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To the men here, how handy are you in terms of home improvement? What was the last home improvement project you did?

Personally for me no one has ever taught me anything related to construction or home projects. 2020, during my last year of school I was stuck at home and decided to finally learn some things. I started from learning how to open a paint can to redoing a 1/3 of my parents basement and turning it into a gym (angle grinding, epoxy flooring, painting, tv mounting, acid cleaning).

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  1. It’s not so much that I’m “handy”, but when contractors are asking $10,000 to tile the floor, and I know I can figure it out by watching a YouTube video, that’s a pretty strong incentive to do it myself.

    Worst case, I try and fail, then hire someone to do it, but even if I fail I’ve learned something.

  2. I can do/learn almost anything, but I don’t want to do anything.

    I can easily fix minor stuff and I also replaced the entire electrical wiring and installation (I’m a certified electrical engineer and therefore allowed to do that). Replacing floors, repainting, building and fixing furniture (not from scratch) isn’t a problem either.

    But when it comes to stuff that can easily cause a lot of damage if not done properly (such as plumbing, piping in general and such) I go for a professional instead of doing it myself.

    Lets say I can fix anything that is doable without any special skills or a lot of special material or machinery/tools.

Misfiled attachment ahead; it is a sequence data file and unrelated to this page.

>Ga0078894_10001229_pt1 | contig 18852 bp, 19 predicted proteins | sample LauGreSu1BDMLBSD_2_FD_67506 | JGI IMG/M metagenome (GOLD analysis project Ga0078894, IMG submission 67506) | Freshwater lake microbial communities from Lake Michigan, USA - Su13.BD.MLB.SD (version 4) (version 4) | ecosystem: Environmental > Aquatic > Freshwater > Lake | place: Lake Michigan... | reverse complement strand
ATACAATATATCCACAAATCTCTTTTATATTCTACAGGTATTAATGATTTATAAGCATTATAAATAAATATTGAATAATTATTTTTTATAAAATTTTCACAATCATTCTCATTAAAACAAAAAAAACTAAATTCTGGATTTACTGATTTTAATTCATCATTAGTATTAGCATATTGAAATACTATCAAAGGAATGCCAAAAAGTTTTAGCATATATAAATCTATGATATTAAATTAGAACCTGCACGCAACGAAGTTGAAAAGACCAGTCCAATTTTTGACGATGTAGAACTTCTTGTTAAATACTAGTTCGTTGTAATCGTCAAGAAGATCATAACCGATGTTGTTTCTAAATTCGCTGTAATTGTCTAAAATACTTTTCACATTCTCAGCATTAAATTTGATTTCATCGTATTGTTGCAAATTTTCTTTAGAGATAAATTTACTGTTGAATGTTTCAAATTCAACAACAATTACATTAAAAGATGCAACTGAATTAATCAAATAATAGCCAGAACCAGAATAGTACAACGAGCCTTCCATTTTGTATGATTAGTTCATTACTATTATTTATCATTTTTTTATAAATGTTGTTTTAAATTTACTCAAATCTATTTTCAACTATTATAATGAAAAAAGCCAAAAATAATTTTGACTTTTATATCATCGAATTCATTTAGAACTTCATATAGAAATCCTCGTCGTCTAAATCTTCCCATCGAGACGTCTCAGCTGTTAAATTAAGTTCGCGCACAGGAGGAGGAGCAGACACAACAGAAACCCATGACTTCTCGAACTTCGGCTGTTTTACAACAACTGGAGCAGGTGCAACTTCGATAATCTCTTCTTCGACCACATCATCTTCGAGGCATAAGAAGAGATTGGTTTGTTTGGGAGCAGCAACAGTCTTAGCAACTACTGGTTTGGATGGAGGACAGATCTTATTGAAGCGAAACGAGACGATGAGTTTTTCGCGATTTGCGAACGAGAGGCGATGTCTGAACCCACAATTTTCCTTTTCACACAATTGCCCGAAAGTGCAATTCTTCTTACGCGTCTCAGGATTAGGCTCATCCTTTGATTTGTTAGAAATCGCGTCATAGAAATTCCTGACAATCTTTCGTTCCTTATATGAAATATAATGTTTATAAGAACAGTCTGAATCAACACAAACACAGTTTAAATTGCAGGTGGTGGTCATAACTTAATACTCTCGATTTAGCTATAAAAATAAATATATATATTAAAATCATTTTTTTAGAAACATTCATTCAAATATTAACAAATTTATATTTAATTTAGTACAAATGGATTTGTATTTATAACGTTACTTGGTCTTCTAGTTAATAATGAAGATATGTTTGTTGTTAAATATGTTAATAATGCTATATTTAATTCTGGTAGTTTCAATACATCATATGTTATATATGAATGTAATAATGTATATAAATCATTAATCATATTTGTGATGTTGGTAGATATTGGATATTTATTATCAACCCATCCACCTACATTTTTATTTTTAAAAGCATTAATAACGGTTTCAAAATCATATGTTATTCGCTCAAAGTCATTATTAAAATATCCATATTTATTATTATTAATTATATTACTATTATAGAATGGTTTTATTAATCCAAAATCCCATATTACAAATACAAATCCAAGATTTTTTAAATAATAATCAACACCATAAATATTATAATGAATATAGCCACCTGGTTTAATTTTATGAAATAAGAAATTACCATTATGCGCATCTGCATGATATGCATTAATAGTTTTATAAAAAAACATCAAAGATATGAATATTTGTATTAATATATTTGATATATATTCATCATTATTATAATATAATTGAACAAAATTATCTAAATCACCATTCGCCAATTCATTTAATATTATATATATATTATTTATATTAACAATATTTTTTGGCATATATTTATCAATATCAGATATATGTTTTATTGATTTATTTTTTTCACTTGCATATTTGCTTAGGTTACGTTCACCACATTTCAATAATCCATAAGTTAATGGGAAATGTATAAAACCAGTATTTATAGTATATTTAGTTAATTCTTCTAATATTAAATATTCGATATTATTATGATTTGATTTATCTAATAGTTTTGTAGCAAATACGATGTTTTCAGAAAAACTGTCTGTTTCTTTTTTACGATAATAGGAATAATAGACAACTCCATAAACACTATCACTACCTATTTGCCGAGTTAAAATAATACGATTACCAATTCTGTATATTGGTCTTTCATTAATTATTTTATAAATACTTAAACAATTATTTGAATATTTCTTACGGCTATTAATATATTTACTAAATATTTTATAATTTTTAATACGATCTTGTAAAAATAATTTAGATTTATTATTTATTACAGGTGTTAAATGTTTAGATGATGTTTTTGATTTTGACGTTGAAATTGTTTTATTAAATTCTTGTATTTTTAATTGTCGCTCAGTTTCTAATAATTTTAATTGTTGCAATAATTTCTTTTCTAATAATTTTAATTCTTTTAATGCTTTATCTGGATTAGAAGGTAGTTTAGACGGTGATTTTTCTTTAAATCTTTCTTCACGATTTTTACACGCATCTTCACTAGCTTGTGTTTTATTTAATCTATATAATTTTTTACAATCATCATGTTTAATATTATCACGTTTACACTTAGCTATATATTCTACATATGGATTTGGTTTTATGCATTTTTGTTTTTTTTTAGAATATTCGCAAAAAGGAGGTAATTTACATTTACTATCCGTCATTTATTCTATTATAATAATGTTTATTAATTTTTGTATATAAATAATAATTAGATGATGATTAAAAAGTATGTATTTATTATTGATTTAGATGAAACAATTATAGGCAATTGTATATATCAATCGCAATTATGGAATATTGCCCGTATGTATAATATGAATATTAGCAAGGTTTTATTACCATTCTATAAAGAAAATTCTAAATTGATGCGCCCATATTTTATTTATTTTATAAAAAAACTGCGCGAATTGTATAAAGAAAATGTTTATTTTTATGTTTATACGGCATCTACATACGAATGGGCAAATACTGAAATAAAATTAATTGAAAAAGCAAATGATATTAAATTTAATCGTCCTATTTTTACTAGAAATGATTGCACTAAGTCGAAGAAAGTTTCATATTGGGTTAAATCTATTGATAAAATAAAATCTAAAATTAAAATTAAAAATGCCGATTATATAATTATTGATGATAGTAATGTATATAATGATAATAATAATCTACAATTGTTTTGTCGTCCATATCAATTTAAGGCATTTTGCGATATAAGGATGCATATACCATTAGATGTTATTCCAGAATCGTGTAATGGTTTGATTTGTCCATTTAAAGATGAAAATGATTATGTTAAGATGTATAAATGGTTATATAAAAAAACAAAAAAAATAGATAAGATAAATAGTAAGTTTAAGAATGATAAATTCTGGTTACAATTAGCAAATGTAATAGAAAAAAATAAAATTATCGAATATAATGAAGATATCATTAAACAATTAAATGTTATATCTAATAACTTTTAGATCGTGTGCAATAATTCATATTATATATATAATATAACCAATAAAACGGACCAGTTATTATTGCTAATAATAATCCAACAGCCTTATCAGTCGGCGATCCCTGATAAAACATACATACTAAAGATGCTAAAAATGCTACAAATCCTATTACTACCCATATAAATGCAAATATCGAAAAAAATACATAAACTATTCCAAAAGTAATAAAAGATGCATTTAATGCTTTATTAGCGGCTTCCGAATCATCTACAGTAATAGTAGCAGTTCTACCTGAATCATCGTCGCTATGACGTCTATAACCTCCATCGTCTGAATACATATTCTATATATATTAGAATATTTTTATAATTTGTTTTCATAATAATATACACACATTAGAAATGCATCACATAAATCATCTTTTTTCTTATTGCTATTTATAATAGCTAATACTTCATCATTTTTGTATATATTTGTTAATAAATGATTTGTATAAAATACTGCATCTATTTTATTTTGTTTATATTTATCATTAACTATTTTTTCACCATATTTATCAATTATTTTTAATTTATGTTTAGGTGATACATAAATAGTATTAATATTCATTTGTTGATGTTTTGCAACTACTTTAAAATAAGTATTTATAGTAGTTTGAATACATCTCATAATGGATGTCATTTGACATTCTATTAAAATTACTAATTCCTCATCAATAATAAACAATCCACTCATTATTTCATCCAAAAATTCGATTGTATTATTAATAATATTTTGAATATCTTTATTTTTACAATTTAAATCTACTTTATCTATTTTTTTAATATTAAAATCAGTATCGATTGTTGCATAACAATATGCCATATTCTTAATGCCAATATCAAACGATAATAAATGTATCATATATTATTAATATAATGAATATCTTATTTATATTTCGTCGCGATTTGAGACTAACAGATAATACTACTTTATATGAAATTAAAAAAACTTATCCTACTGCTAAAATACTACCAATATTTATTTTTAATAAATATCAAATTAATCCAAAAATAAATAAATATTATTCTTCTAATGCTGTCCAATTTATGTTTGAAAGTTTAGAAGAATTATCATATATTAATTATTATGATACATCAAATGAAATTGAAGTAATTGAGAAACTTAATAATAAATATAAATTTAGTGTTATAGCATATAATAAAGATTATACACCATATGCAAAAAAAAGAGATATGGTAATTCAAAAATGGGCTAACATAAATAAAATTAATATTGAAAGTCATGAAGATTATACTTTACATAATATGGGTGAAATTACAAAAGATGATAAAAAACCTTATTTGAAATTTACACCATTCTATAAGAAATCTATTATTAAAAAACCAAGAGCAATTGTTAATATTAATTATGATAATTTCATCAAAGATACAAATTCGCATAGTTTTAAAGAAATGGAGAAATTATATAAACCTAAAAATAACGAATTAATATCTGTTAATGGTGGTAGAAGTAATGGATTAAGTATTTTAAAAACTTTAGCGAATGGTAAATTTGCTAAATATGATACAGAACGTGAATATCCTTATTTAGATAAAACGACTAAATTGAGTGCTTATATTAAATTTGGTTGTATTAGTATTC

3. I can do a bit of everything. Last one was really basic, though: the original switches in the house are starting to go so I’m swapping those out in batches.

    Last big thing was laying tile.

  4. I’ve worked in construction but ever since I was a kid I made wooden swords and shields and had to fix my own stuff.
    My parents rebuilt the house during my youth so I always helped and learned along the way. If there is something I never did, I just look it up (I have lots of books about construction).
    Because of the experience I have its really easy to adapt my skills to something I’ve never done before.

  5. I’m pretty handy, last personal project was a wall speaker mount system for my 5.1 surround sound system, and a monitor desk extension platform. Prior to that i removed all our old decking and installed the new decking.

    I really wanna epoxy the gravel path to my front door but im waiting for better weather.

    I learnt DiY from my mother.

  6. I have zero home handiness skills.

    Which honestly, as a renter in Australia where you cannot make changes to a property at all, is not an issue at all.

  7. I brought a house and threw myself into it and learned as I went. Great learning all those skills I was not taught as a kid. Cost was higher as you learn the hard way, on the flip side ill only call a contractor in when its really needed now.

  8. if you want to learn home improvement skills, get the tools and more importantly, get a test area.

    you need to practice to get it right.

    I fitted a door with no prior practice and to say it was shit would be an insult to shit.

    I went in the garage, put a frame together, then practiced sanding down and getting the door to fit the frame.

    9 doors later I hired a pro.

    Know what you are good at.

  9. It’s okay I would say. I could do everything if I have access to information about how to do it (and the needed tools and material too, of course). Last project was building a room-in-a-room system for soundproofing.